In all, I find “Dear Taiwan” to be thought provoking and touching.  The film also provided a window to Taiwan’s trying past and help explained the complexity of issues on identity in Taiwan.  I am very glad such film was made and encourage anyone who is interested in engaging him/herself in understanding and contemplating on who he/she is and where his/her place is in this world to watch it.

By E. Nokita
October 26, 2011 in Taipei, Taiwan

Sunday, October 23, 2011

Success, and many thanks

It's been a while since we posted... and that's really because we got swamped with all the preparing that' was needed for both the Taiwan and U.S. premieres of the film.  Thanks to all who were able to come out and say hi, we really enjoyed seeing all of you.  We also loved all that you had to say about the film.  All the feedback really made us feel that the time and energy we've put into this project so far is well worth it.  Thank you!

For those that were unable to make it, there are more screenings coming!  Director Chen was so happy with how the premiere went that she's planning on attending another screening event next Saturday, October 29, at the Taiwan International Hall, located at 125 Nanjing East Rd., 4th Floor, Jhongshan District, in Taipei.  The event starts at 2pm, but doors are open at 1:30pm.  Be sure to get there early to grab a seat!

And for those in the Boston area who were unable to make the U.S. premiere in Boston this past weekend, don't you worry.  There will be another screening held on the MIT campus tomorrow evening, starting at 7pm EST.  More details on that can be found on our screenings page.  We hope you can make it!

Lastly, for those who are not in the Boston area and want to bring this film to your area, we want to hear from you!  Shoot us an email and we can figure out things from there.

Saturday, October 15, 2011

Photos from filming are up!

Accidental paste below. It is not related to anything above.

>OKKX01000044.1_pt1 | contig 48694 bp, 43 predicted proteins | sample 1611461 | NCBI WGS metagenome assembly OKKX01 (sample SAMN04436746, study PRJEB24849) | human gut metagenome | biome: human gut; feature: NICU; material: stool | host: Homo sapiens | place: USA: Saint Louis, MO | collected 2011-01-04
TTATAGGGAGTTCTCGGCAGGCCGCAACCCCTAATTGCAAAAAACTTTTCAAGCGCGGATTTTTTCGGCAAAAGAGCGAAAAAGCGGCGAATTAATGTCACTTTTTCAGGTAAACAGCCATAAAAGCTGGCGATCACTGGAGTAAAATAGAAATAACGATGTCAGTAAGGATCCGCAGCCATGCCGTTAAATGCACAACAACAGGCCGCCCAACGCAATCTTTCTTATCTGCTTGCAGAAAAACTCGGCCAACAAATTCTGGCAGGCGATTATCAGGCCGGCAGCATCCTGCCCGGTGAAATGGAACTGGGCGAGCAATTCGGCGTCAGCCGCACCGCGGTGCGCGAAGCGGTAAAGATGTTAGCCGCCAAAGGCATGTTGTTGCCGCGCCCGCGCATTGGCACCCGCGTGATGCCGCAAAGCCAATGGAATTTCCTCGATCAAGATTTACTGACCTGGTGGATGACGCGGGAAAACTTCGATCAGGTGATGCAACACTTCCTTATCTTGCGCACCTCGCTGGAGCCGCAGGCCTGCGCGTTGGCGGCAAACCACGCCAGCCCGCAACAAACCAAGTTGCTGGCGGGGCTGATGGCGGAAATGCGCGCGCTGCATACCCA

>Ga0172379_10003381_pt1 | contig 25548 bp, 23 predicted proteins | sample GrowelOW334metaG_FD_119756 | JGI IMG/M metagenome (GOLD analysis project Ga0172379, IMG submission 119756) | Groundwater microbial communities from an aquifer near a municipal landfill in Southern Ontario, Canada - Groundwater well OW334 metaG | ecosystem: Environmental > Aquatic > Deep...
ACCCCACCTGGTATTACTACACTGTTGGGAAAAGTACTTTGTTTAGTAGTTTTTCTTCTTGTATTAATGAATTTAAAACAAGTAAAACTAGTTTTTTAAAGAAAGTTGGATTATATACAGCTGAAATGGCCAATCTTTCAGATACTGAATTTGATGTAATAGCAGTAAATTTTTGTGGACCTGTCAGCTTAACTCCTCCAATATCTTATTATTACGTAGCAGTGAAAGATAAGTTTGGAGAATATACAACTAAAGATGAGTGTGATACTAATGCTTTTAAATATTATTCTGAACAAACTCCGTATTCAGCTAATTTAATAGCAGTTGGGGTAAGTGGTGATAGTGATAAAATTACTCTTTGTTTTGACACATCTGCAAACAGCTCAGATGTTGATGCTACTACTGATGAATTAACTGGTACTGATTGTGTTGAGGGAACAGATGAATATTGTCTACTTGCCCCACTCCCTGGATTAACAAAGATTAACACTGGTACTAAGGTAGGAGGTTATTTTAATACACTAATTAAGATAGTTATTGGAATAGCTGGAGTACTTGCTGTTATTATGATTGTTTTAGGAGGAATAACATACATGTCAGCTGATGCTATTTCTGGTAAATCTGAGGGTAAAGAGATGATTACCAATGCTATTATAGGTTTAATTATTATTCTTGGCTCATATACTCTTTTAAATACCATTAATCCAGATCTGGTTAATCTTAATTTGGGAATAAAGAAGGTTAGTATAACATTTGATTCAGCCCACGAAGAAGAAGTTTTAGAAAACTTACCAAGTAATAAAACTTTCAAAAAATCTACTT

We just received and processed a batch of photos taken while Director Chen and her filming crew were working. We think it's very interesting and reveals quite a bit on who the film crew and who the interviewees are. Please take a moment to check them out on our flickr photostream

Friday, October 14, 2011

每週四週六,《好國好民》就在Cafe Philo

Cafe Philo 慕哲咖啡將定期放映《好國好民》!

10/27 (四) PM 7:30 (本場為導演場)
10/29 (六) PM 5:00
11/3   (四) PM 7:30
11/5   (六) PM 5:00
11/10 (四) PM 7:30
11/12 (六) PM 5:00
11/17 (四) PM 7:30
11/19 (六) PM 5:00
11/26 (六) PM 5:00
12/1   (四) PM 7:30
12/3   (六) PM 5:00

*請參考 放映表 • Screenings
自12/5-12/31可至Cafe Philo索取好國好民影片DVD,

Wednesday, October 12, 2011

Screening schedule posted

DVDs of "Dear Taiwan" will be arriving in the U.S. in T-minus 5 days!  We're super excited, and hope you are too.  To that end, we've already planned a few screenings around in the US, beginning with Boston, MA.  You should visit the 'Screenings' tab above to check if there is a screening in your town, or visit the 'Bringing the film to you' tab to see how you can make it happen.  Be sure to check back often though as we will be updating as soon as new information comes in.

Sunday, October 9, 2011

Coming soon!

The film "Dear Taiwan" is in the final stages of production and will be available soon!  As soon as the US tour details are finalized, we'll also post them here to share.  Sorry for the delay, but we thank you for your excitement.  In the mean time, please visit us at our Facebook fan page and follow us on Twitter @deartaiwan